Daoism is one of the smallest religions of all.
Actually Daoism, like Buddhism, is more a philosophy of life than a religion, as Daoists worship no god as such. The Daoist believes that nature has its own limits, that if recklessly exploited by greed or desire, we will see extinction and destruction.
Daoists see in the deepening world environmental crisis that ways of human thinking have unbalanced the harmonious relationship between human beings and nature, and overstressed the power and influence of the human will over nature. The number of thriving species on our planet measures the affluence of the true Daoist. If one considers the continuing destruction of life forms on this earth, the many species threatened with a man induced extinction, then by Daoist standards we are now becoming very poor indeed.
It seems to me from these brief vignettes that the Ancient Wisdom of the great Eastern faith traditions recognizes a deeper spiritual commune of mankind with nature. Many of us hunger for that spirituality. We could learn so much about the links between the unrest in our wounded souls and the wounds of the natural world if we would only allow our hearts to be receptive to what all these great faiths and philosophies have to offer. Between them they provide a wonderful tapestry of beliefs. But equally they are all united in the same mission. We all have a duty of care to the world, whether based upon our sensitivity and compassion or the beliefs of our faith, or indeed both. We surely have to look beyond our own horizons more and appreciate our place in a much wider world.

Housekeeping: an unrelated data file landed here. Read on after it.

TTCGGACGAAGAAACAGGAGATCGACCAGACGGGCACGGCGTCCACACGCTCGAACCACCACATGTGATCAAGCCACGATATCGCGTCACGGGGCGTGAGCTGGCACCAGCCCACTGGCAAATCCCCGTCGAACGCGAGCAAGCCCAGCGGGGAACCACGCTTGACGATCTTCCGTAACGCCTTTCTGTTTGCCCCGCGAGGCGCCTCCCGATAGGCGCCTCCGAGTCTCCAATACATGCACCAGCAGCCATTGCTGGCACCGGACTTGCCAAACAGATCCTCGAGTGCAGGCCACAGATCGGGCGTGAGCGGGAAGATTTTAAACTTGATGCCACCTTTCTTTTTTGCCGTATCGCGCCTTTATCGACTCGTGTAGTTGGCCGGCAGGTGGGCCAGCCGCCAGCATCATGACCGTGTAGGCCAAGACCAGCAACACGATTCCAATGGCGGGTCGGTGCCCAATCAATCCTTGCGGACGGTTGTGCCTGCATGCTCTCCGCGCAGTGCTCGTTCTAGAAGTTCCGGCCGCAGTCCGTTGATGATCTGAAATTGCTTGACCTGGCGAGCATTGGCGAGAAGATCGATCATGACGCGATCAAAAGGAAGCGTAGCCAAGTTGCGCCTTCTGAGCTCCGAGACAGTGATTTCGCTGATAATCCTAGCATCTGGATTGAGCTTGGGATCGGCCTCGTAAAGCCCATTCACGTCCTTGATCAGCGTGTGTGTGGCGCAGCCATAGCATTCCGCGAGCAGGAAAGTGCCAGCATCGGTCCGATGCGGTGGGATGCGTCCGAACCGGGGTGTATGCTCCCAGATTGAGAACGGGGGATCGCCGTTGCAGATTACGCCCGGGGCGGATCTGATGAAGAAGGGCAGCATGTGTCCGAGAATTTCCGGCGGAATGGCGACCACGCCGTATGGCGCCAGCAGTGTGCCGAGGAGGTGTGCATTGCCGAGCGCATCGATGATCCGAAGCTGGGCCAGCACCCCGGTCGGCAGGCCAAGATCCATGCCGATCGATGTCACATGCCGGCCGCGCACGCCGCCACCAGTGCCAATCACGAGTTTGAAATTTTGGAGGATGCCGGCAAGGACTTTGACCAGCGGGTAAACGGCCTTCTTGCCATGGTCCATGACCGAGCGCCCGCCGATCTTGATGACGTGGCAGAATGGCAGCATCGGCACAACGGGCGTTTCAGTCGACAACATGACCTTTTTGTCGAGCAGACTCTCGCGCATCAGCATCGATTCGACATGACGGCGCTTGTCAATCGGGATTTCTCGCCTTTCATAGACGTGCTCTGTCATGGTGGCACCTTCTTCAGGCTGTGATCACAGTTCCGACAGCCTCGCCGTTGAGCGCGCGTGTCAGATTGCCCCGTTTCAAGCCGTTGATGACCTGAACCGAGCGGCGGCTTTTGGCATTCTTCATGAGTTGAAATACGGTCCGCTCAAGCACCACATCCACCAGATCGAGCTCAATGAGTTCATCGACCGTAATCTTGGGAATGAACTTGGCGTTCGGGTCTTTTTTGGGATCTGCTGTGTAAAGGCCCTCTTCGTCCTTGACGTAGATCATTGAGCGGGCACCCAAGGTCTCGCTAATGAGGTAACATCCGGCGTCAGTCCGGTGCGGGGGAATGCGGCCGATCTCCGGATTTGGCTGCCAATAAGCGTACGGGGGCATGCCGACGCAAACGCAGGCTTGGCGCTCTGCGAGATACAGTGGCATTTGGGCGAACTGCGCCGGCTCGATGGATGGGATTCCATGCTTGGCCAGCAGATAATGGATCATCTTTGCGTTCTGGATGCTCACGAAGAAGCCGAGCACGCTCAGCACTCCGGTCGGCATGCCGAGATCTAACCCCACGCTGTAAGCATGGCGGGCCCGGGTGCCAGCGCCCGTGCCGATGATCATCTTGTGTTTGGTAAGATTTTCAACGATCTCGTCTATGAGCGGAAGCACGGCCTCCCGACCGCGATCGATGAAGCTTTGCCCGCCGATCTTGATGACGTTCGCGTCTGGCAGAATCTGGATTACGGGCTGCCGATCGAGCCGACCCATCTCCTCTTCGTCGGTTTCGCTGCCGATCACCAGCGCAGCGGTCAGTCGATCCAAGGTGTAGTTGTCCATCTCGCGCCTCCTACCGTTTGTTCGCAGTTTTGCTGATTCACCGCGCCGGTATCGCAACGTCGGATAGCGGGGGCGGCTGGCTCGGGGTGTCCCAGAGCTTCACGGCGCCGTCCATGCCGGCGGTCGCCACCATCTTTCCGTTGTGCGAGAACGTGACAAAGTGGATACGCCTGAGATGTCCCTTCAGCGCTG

As the Sikh teaches us,
This is very reminiscent of the famous passage in the Apostle Paul's first letter to the Corinthians, on human worth, when he likened the worldwide body of Christians with the human body. All parts of the body are essential for the complete welfare of the whole, he wrote. In the same way we all need each other and the loss of any part weakens us all: there should be no discord between us. He taught his followers that the members of the church should ‘have the same care for one another. If one member suffers, all suffer together; if one member is honoured, all rejoice together.’
Interestingly, the ‘body’ in this biblical context is translated from the Greek Soma, related to Sozo meaning ‘to heal, preserve, be made whole.’ We are not whole: we are wounded or spiritually impoverished if we are not a part of the greater body of faith in our community. We all need to feel that connectedness, that relationship. We need to find unity within the wide diversity of all our individual gifts. We all need each other and we all are special in the eyes of God.
I have not mentioned the Baha’i faith in this series of blogs. Baha'i followers see Earth as one country of which we are all citizens. One of their guiding principles is that ‘the oneness of humanity is the fundamental spiritual and social truth shaping our age.’
Whatever our faith we can be guided by these truths.
(Sikh teaching taken from the statement compiled under the guidance of Sri Singh Sahib Manjit Singh, the Jathedar of Anandapur, who is one of the five spiritual and temporal heads of Sikhism; and Sri Akhal Takhat Sahib, his deputy. From Faith in Conservation 2003, p.141 and at http://www.arcworld.org/faiths.asp?pageID=73